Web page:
05/28/10 11:54 PM EST
Offenses take back seat to Halladay, JJ
By Zach Schonbrun / MLB.com
So when Ryan Howard scored the team's first run in four games in the fourth inning against the Marlins on Friday, the Phils could finally exhale and focus on the other thing they hadn't done in a while: win.
Philadelphia's 3-2 victory over Florida snapped a five-game losing streak and stopped the chatter about the offense, which had been shut out in four of the past five games before Friday.
The Marlins understand the Phillies' slump was just that: a slump. They have the potential to snap out of it at any moment.
"That's a dangerous lineup," Florida manager Fredi Gonzalez said. "We don't have to shut them out. They can score a couple of runs, but if we win the series, that's fine. That is not a lineup that you think about throwing up 27 zeros."
One thing the hitting slump has done is taken the attention away from Phillies ace Roy Halladay and his pitch totals, which had been a hot-button issue around the ballpark lately.
Halladay, who will be going for his seventh win on Saturday, leads the Major Leagues in innings pitched (77) and complete games (four), and is fourth in pitches thrown (1,105). He threw 132 pitches against the Pirates on May 18, then was roughed up in his next start on Sunday against the Red Sox (5 2/3 innings, eight hits, six earned runs, one strikeout) to take back-to-back losses.
After the game, Halladay was quick to shake off any inquiries about whether the heavy workload has begun to wear on him already.
"From the horse's mouth, it didn't affect me," Halladay said Sunday. "It was a matter of not making good pitches -- and that's the bottom line."
Halladay will match up against Marlins ace Josh Johnson in a battle of power right-handers, both of whom may be in contention for the National League Cy Young Award by the end of the season. The 6-foot-7 Johnson has gotten off to the best start of his career: 5-1 record with a 2.43 ERA, .201 opposing average and a 1.03 WHIP.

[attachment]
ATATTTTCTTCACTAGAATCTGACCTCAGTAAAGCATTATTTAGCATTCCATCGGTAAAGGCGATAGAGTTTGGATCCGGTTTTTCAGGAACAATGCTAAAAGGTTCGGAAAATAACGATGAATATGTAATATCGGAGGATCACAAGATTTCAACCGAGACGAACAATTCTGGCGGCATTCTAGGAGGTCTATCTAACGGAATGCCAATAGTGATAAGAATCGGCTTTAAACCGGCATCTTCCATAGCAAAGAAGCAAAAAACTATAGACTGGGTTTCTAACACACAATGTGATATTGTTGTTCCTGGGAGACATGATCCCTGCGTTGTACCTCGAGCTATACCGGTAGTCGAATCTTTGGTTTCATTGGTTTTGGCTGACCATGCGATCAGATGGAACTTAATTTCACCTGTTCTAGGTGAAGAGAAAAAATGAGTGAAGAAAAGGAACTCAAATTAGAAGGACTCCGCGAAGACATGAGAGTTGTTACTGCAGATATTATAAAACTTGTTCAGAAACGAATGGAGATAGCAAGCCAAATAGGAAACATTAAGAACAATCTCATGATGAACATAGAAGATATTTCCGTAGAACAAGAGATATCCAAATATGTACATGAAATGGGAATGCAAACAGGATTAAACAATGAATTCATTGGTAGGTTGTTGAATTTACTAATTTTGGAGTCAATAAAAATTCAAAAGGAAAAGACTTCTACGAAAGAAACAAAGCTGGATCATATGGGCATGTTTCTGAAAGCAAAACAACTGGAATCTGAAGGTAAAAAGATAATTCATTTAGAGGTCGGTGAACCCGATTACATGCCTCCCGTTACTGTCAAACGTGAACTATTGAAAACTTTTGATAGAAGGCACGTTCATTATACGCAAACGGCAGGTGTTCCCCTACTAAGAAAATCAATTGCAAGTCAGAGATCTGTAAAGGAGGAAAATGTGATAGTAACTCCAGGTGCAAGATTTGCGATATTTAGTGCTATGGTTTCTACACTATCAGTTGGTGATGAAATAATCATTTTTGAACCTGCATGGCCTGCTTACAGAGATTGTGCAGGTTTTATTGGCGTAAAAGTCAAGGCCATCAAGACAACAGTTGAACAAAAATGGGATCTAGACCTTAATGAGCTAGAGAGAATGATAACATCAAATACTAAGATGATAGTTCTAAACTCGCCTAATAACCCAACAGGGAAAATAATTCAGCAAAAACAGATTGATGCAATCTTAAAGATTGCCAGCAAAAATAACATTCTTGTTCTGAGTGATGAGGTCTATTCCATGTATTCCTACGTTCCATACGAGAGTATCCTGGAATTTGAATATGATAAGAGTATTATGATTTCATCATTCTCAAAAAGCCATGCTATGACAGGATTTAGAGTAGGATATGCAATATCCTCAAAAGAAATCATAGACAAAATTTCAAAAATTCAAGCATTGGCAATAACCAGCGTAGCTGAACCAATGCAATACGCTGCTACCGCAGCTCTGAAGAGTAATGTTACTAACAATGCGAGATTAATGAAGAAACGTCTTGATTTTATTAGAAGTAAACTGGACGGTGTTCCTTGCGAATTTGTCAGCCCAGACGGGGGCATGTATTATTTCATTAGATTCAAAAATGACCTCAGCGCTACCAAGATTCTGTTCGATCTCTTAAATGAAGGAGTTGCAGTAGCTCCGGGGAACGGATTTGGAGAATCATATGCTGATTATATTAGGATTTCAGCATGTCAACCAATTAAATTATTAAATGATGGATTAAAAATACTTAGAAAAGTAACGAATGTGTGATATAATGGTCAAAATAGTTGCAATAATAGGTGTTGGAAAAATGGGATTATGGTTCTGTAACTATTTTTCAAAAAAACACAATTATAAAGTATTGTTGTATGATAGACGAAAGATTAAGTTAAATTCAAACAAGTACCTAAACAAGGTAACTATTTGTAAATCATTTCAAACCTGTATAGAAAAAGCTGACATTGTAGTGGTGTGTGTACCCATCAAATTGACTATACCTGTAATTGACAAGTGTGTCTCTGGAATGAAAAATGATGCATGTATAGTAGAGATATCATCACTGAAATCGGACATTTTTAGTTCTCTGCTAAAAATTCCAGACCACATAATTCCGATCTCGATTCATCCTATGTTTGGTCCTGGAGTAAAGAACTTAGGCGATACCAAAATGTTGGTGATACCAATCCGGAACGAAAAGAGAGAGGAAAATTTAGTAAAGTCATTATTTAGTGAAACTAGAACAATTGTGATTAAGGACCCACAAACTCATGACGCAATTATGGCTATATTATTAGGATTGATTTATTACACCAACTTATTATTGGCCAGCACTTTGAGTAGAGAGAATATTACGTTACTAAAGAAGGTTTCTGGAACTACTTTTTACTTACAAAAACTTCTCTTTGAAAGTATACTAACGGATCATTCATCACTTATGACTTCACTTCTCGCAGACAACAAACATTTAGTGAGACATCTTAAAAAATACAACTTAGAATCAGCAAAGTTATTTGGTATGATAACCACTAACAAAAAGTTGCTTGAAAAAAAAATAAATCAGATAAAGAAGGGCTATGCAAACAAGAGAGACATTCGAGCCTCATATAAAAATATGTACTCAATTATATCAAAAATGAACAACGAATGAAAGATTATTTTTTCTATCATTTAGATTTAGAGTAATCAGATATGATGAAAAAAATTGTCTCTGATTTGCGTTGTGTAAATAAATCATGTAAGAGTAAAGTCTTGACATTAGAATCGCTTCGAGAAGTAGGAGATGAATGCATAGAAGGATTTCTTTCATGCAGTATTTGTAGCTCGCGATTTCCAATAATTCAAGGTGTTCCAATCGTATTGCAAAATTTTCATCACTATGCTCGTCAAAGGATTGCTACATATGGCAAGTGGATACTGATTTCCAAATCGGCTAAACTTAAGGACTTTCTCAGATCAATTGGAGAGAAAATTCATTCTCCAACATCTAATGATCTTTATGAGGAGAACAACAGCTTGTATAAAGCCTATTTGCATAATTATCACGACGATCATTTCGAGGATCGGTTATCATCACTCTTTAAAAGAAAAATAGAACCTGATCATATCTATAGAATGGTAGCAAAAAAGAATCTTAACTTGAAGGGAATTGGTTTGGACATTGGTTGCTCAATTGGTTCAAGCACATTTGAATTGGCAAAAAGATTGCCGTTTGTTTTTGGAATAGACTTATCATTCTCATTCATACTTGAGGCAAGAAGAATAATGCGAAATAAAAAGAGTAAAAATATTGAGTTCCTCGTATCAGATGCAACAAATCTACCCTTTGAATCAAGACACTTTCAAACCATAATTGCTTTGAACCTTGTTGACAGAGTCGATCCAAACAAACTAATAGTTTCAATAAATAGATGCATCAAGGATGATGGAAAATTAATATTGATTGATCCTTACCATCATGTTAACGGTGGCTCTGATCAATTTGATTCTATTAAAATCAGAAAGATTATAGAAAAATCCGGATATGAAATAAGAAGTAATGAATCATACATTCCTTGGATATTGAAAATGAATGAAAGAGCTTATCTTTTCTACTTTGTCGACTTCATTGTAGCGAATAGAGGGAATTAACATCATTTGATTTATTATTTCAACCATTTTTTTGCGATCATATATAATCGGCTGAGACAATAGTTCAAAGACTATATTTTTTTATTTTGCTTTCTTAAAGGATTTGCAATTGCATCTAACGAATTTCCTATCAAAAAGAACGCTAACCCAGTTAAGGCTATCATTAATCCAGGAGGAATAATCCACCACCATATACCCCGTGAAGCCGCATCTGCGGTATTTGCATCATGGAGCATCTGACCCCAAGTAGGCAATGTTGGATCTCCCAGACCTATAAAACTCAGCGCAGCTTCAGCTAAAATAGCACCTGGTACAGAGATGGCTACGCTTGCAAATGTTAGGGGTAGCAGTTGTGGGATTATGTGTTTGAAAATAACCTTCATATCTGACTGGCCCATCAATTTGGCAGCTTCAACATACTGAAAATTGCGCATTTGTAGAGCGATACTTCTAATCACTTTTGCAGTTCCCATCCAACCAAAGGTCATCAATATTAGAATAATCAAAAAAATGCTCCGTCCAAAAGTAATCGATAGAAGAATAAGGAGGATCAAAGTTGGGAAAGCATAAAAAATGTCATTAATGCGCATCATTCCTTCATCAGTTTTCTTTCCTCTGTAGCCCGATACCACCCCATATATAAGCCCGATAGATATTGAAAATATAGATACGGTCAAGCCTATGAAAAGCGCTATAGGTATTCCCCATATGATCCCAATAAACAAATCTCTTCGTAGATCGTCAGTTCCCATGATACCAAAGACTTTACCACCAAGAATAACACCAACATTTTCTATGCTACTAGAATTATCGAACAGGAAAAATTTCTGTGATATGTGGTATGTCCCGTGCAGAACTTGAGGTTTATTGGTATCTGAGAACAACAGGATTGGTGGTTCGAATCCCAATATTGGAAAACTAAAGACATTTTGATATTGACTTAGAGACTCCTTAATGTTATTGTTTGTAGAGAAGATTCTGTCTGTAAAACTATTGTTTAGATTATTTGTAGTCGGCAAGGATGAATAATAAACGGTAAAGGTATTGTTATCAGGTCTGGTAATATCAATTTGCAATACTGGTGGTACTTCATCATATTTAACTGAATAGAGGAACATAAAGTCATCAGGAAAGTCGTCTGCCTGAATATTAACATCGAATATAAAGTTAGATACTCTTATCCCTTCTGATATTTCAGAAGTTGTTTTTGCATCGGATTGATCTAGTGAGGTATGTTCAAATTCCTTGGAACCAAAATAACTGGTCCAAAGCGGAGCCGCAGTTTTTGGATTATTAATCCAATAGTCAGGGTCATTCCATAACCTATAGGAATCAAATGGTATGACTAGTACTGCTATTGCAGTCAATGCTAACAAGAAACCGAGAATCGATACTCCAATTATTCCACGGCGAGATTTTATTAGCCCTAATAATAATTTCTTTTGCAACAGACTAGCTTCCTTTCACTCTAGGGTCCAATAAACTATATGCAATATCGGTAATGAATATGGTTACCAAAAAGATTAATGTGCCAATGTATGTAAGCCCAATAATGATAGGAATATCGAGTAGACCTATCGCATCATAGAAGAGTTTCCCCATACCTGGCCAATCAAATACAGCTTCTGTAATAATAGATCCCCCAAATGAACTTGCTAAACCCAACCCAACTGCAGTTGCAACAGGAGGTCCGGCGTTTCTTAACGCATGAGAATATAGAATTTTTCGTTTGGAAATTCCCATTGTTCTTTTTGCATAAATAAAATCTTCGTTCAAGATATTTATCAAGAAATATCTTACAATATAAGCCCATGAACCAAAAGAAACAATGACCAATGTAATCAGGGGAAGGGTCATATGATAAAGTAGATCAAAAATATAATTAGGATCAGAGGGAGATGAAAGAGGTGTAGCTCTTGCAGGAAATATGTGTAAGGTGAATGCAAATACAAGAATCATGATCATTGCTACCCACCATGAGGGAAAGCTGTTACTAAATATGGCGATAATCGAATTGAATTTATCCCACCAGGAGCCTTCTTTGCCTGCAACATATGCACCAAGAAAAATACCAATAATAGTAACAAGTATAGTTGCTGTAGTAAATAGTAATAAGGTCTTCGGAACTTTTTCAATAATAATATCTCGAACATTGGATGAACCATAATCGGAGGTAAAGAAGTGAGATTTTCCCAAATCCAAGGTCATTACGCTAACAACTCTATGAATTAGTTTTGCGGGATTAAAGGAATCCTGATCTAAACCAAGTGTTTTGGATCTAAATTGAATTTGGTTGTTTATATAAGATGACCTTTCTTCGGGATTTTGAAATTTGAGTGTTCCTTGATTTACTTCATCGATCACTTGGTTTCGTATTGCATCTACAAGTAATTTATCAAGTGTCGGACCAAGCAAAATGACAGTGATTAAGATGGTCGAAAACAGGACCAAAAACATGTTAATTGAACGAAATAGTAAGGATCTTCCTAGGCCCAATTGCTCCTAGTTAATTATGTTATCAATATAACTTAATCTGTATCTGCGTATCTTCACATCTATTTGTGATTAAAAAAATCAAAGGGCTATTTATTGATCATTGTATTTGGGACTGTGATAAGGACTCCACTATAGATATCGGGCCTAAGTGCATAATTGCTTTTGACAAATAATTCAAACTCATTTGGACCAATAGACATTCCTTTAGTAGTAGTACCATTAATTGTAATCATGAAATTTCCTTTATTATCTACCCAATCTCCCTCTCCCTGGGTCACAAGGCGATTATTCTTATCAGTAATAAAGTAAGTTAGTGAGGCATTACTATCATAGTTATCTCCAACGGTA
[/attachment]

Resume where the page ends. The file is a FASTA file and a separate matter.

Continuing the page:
Johnson previously opposed Halladay in 2006, earning the win after 5 2/3 innings and one run allowed.
"He's the best right-hander in the game, that's what I think," Johnson said of Halladay. "He is always in the zone. I like the way he goes about his business. He doesn't necessarily want to be in the spotlight. He gets after it."
So it could be a long day for the offenses, and for Philadelphia's lineup, the continuation of a very long week.
"It's not always great for the offense, but you're not sitting around much," Johnson said of when he goes against another ace. "Nobody wants to face one of the toughest guys in the league. It's always fun to pitch against the best."
Phillies: Inactivity doesn't bother Contreras
Phillies closer Jose Contreras made his first appearance in more than a week on Friday, a long stretch for the 39-year-old reliever who's filling in for the injured Brad Lidge. Contreras came on in the ninth to pick up his third save of the year in Philadelphia's 3-2 win. Before the game, Phillies manager Charlie Manuel said he wasn't too concerned about Contreras' stretch of inactivity, and the opportunities to get him in the game just hadn't presented themselves recently.
"It's hard," Contreras said in Spanish before the game. "But you just have to keep working in between games, so that when they call you, just be ready."
Marlins: New relievers join corps
Florida rearranged its bullpen after Thursday's loss to Atlanta, calling up right-hander Jorge Sosa from Triple-A New Orleans and designating Dan Meyer for assignment. Meyer, who went 3-2 with a 3.09 ERA in 71 games last season, has a 10.80 ERA this year after walking five batters and allowing three runs in one inning Thursday. It's the third move made to the bullpen in the past two days.
Phillies third baseman Placido Polanco and right fielder Jayson Werth were both given the night off on Friday. ... Lidge will make a rehab appearance for Class A Clearwater in Port St. Lucie, Fla., on Saturday. ... The Marlins had seven hits on Friday, all singles, and lead the NL in singles with 305.
This story was not subject to the approval of Major League Baseball or its clubs.